While we think of video running at 30 frames per second basis, it actually runs a tad slower: 29.97 frames per second. This 3/100ths of a second difference every second adds up and can cause timing issues if misinterpreted.

There are two ways to count or number timecode (which can be set on the camcorder, edit software, or digital recorder):

  • Non-drop frame often referred to as "NDF"
  • Drop frame often referred to as "DF" (The industry standard for delivering TV shows.)

Non-drop frame timecode: each new frame of video is given the next higher number. (06:01:00:29 becomes 06:01:01:00)

The problem with NDF timecode is that it's based on 30 frames per second, while video actually runs at 29.97 frames per second. The displayed timecode will drift from the actual elapsed running time of a program.

Drop frame timecode is a little trickier to count, but provides a numbering system that is more accurate, timewise.

How does it work? In drop frame time code, the frame numbers 0 and 1 are removed from each minute except for every tenth minute (starting from the first).

Minutes 00, 10, 20, 30 and so on, do not skip frame numbers, but all other minutes do.

  • 06;01;00;29 becomes 06;01;01;02
  • 06;09;59;29 becomes 06;10;00;00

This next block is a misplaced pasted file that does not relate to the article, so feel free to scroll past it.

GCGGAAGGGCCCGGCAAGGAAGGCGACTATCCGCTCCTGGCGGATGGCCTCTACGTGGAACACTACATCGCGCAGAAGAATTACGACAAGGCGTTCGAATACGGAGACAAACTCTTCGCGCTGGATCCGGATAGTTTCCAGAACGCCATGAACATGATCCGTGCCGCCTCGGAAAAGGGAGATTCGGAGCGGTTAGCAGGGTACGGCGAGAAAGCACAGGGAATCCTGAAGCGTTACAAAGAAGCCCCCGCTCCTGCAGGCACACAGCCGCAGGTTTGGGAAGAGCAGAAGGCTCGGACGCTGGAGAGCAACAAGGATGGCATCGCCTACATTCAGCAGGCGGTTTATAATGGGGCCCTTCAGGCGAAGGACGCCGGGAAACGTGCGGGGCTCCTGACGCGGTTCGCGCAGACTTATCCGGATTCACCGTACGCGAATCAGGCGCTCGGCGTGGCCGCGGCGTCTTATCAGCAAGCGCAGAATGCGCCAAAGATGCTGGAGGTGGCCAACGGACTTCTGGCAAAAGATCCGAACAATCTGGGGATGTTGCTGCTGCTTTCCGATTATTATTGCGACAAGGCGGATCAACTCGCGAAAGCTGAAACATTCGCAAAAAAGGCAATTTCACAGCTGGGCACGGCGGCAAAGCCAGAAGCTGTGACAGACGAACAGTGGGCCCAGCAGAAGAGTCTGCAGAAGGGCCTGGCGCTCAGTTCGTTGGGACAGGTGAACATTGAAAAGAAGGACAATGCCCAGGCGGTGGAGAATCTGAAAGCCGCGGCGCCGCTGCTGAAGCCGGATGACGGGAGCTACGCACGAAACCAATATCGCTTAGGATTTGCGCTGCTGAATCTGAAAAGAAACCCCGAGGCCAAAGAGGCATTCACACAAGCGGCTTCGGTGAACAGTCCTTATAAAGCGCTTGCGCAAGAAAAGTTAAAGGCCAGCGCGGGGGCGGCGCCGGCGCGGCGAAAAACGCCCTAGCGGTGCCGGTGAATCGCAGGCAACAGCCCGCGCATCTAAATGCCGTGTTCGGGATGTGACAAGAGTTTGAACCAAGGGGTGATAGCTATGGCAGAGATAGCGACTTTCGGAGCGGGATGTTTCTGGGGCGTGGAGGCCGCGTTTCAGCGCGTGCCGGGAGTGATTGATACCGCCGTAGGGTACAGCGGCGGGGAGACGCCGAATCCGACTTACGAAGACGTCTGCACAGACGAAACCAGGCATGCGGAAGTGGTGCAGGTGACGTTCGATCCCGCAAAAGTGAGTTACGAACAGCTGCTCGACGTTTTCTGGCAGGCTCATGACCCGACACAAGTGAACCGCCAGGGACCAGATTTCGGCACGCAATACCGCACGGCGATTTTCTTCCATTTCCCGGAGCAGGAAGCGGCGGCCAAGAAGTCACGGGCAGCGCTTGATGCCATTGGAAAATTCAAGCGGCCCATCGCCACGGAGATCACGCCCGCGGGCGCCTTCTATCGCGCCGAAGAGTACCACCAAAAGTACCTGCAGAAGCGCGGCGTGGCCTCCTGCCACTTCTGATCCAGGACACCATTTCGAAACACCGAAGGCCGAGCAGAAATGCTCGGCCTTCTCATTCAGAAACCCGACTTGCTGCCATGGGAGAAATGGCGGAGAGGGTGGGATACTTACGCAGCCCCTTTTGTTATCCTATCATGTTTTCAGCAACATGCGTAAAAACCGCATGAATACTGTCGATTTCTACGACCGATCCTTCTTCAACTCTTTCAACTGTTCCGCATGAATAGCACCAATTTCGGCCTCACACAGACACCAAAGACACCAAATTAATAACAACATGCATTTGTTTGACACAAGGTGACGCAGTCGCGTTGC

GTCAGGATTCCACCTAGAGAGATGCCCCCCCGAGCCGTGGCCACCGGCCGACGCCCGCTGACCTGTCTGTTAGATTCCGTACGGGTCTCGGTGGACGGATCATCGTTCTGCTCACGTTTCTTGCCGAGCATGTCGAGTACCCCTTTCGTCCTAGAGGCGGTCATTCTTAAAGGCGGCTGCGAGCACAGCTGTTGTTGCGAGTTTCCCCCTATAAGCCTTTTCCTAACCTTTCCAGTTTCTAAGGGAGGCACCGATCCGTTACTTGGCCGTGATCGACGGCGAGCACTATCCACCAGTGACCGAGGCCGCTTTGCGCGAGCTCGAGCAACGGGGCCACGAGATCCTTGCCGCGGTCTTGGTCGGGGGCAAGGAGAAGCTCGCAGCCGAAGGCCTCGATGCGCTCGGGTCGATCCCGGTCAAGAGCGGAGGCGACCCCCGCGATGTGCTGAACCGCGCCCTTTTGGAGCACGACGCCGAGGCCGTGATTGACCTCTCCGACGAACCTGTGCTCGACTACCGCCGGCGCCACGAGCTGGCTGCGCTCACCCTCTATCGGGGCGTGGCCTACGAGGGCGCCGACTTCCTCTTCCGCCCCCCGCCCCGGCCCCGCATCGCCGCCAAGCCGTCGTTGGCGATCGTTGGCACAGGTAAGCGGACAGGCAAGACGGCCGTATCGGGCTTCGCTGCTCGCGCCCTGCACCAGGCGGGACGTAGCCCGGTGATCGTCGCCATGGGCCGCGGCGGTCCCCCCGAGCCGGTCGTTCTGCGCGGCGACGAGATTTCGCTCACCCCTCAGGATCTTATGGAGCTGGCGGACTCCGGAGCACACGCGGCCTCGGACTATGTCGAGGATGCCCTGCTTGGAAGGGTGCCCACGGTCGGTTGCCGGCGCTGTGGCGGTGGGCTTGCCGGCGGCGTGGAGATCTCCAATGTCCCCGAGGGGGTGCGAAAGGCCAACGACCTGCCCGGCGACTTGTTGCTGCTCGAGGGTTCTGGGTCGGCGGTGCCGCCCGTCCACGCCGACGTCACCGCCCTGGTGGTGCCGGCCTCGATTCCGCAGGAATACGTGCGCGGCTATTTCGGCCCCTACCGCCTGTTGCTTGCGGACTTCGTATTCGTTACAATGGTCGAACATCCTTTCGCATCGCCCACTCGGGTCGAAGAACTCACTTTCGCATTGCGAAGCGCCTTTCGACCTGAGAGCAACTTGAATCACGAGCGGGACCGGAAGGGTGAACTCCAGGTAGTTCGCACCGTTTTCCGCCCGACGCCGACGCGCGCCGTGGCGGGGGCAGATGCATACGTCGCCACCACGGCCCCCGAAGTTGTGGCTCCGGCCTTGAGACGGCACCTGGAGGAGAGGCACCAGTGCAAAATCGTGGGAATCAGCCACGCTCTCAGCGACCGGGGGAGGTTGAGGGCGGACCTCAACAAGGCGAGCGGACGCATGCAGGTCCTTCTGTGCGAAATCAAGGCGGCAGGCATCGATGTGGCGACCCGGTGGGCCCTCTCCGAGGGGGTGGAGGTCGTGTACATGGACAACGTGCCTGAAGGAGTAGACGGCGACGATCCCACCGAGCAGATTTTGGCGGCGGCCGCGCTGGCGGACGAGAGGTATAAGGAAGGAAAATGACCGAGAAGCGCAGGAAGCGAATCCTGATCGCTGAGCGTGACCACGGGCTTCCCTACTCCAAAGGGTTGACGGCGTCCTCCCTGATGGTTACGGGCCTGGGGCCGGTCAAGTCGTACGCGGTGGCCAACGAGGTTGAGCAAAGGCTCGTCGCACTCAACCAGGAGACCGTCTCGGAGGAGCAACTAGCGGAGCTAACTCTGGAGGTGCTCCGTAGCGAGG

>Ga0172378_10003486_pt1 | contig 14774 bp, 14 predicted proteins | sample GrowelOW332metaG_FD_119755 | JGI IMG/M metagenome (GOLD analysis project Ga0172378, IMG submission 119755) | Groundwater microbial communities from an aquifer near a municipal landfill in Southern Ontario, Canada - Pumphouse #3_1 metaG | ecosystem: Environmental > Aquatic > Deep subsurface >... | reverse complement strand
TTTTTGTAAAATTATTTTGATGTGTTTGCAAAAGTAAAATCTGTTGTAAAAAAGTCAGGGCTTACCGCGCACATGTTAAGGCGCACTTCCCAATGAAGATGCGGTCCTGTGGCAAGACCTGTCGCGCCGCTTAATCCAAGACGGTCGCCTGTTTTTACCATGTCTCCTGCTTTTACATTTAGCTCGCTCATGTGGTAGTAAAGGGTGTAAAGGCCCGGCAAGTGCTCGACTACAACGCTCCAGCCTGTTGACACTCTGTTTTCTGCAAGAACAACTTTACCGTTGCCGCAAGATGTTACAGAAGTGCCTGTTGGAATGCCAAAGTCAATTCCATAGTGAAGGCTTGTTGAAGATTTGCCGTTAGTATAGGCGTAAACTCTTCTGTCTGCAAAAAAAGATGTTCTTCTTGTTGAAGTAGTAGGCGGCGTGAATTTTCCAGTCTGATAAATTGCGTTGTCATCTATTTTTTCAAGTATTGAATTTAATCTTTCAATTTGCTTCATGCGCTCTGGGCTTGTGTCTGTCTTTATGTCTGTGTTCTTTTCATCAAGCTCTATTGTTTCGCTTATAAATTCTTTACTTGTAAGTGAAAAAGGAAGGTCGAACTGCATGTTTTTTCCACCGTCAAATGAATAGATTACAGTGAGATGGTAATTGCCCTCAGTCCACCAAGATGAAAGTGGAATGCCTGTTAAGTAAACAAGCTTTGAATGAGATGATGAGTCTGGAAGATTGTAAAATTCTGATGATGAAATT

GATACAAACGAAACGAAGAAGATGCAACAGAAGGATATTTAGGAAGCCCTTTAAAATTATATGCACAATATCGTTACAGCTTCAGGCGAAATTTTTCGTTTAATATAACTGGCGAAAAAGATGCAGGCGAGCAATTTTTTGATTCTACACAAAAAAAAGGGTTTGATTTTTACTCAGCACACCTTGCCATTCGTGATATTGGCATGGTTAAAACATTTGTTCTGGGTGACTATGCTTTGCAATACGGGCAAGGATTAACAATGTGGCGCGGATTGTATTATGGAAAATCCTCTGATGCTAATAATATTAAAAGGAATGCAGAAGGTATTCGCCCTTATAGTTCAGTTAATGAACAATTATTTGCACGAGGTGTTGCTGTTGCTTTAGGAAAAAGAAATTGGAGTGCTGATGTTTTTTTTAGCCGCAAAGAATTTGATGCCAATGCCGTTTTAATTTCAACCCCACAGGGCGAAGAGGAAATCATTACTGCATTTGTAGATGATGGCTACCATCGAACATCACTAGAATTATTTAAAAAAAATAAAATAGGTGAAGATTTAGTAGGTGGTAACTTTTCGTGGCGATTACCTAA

You can tell when something is drop frame because the time code display has semicolons (;)

What happens if you use the wrong timecode?

Scenario: It's your first TV job and they've asked you to assemble two-hours of content for broadcast (exactly 120 minutes). Easy eh? Simply start at timecode 00:00:00:00 and add content until you reach 02:00:00:00.

If you used NDF timecode your 2-hour program would run over and by about 7 seconds!

Be sure to use DF for broadcast!

Explanation: Look at 2 hours of programming:

  • 2 hours x 60 minutes = 120 total minutes.
  • 120 minutes x 60 seconds = 7,200 total seconds

If you used NDF timecode, the time would be based on 30 fps:

  • 7200 seconds x 30 frames = 216,000 total frames.

But if you used DF timecode, it would take the true speed into account of 29.97 fps, not 30.

  • 7,200 x 29.97 =  215,784 total frames.